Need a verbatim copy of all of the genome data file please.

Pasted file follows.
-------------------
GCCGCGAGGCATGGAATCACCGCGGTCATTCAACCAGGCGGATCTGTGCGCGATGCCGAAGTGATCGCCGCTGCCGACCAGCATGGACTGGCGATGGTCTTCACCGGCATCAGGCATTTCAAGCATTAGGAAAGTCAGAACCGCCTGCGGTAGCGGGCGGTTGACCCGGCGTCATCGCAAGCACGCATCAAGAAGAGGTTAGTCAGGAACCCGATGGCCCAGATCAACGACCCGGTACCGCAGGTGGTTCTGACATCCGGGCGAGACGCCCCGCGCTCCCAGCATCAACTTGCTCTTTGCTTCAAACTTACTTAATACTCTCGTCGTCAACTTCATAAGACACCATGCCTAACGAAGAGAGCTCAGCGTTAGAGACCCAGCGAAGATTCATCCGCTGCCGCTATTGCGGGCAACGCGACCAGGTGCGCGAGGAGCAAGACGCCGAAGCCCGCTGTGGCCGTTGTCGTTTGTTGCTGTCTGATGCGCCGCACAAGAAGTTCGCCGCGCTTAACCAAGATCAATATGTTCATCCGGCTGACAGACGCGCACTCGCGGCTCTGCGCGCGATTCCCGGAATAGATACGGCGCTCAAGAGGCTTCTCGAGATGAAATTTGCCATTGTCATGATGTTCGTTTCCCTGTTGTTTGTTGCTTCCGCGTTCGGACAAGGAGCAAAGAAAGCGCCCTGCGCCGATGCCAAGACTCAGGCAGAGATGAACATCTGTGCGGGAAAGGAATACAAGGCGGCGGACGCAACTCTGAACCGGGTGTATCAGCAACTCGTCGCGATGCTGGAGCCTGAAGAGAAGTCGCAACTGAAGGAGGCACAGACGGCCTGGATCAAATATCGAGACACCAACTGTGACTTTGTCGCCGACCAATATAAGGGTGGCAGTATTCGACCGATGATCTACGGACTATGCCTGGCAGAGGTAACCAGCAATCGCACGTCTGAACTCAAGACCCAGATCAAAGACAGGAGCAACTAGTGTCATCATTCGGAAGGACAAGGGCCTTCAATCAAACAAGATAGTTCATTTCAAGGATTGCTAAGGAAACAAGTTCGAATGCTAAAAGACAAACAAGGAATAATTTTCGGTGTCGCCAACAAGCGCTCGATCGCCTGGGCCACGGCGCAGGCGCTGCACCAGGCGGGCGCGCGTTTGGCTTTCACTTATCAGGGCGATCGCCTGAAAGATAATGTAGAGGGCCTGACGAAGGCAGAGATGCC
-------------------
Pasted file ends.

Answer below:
GCCGCGAGGCATGGAATCACCGCGGTCATTCAACCAGGCGGATCTGTGCGCGATGCCGAAGTGATCGCCGCTGCCGACCAGCATGGACTGGCGATGGTCTTCACCGGCATCAGGCATTTCAAGCATTAGGAAAGTCAGAACCGCCTGCGGTAGCGGGCGGTTGACCCGGCGTCATCGCAAGCACGCATCAAGAAGAGGTTAGTCAGGAACCCGATGGCCCAGATCAACGACCCGGTACCGCAGGTGGTTCTGACATCCGGGCGAGACGCCCCGCGCTCCCAGCATCAACTTGCTCTTTGCTTCAAACTTACTTAATACTCTCGTCGTCAACTTCATAAGACACCATGCCTAACGAAGAGAGCTCAGCGTTAGAGACCCAGCGAAGATTCATCCGCTGCCGCTATTGCGGGCAACGCGACCAGGTGCGCGAGGAGCAAGACGCCGAAGCCCGCTGTGGCCGTTGTCGTTTGTTGCTGTCTGATGCGCCGCACAAGAAGTTCGCCGCGCTTAACCAAGATCAATATGTTCATCCGGCTGACAGACGCGCACTCGCGGCTCTGCGCGCGATTCCCGGAATAGATACGGCGCTCAAGAGGCTTCTCGAGATGAAATTTGCCATTGTCATGATGTTCGTTTCCCTGTTGTTTGTTGCTTCCGCGTTCGGACAAGGAGCAAAGAAAGCGCCCTGCGCCGATGCCAAGACTCAGGCAGAGATGAACATCTGTGCGGGAAAGGAATACAAGGCGGCGGACGCAACTCTGAACCGGGTGTATCAGCAACTCGTCGCGATGCTGGAGCCTGAAGAGAAGTCGCAACTGAAGGAGGCACAGACGGCCTGGATCAAATATCGAGACACCAACTGTGACTTTGTCGCCGACCAATATAAGGGTGGCAGTATTCGACCGATGATCTACGGACTATGCCTGGCAGAGGTAACCAGCAATCGCACGTCTGAACTCAAGACCCAGATCAAAGACAGGAGCAACTAGTGTCATCATTCGGAAGGACAAGGGCCTTCAATCAAACAAGATAGTTCATTTCAAGGATTGCTAAGGAAACAAGTTCGAATGCTAAAAGACAAACAAGGAATAATTTTCGGTGTCGCCAACAAGCGCTCGATCGCCTGGGCCACGGCGCAGGCGCTGCACCAGGCGGGCGCGCGTTTGGCTTTCACTTATCAGGGCGATCGCCTGAAAGATAATGTAGAGGGCCTGACGAAGGCAGAGATGCC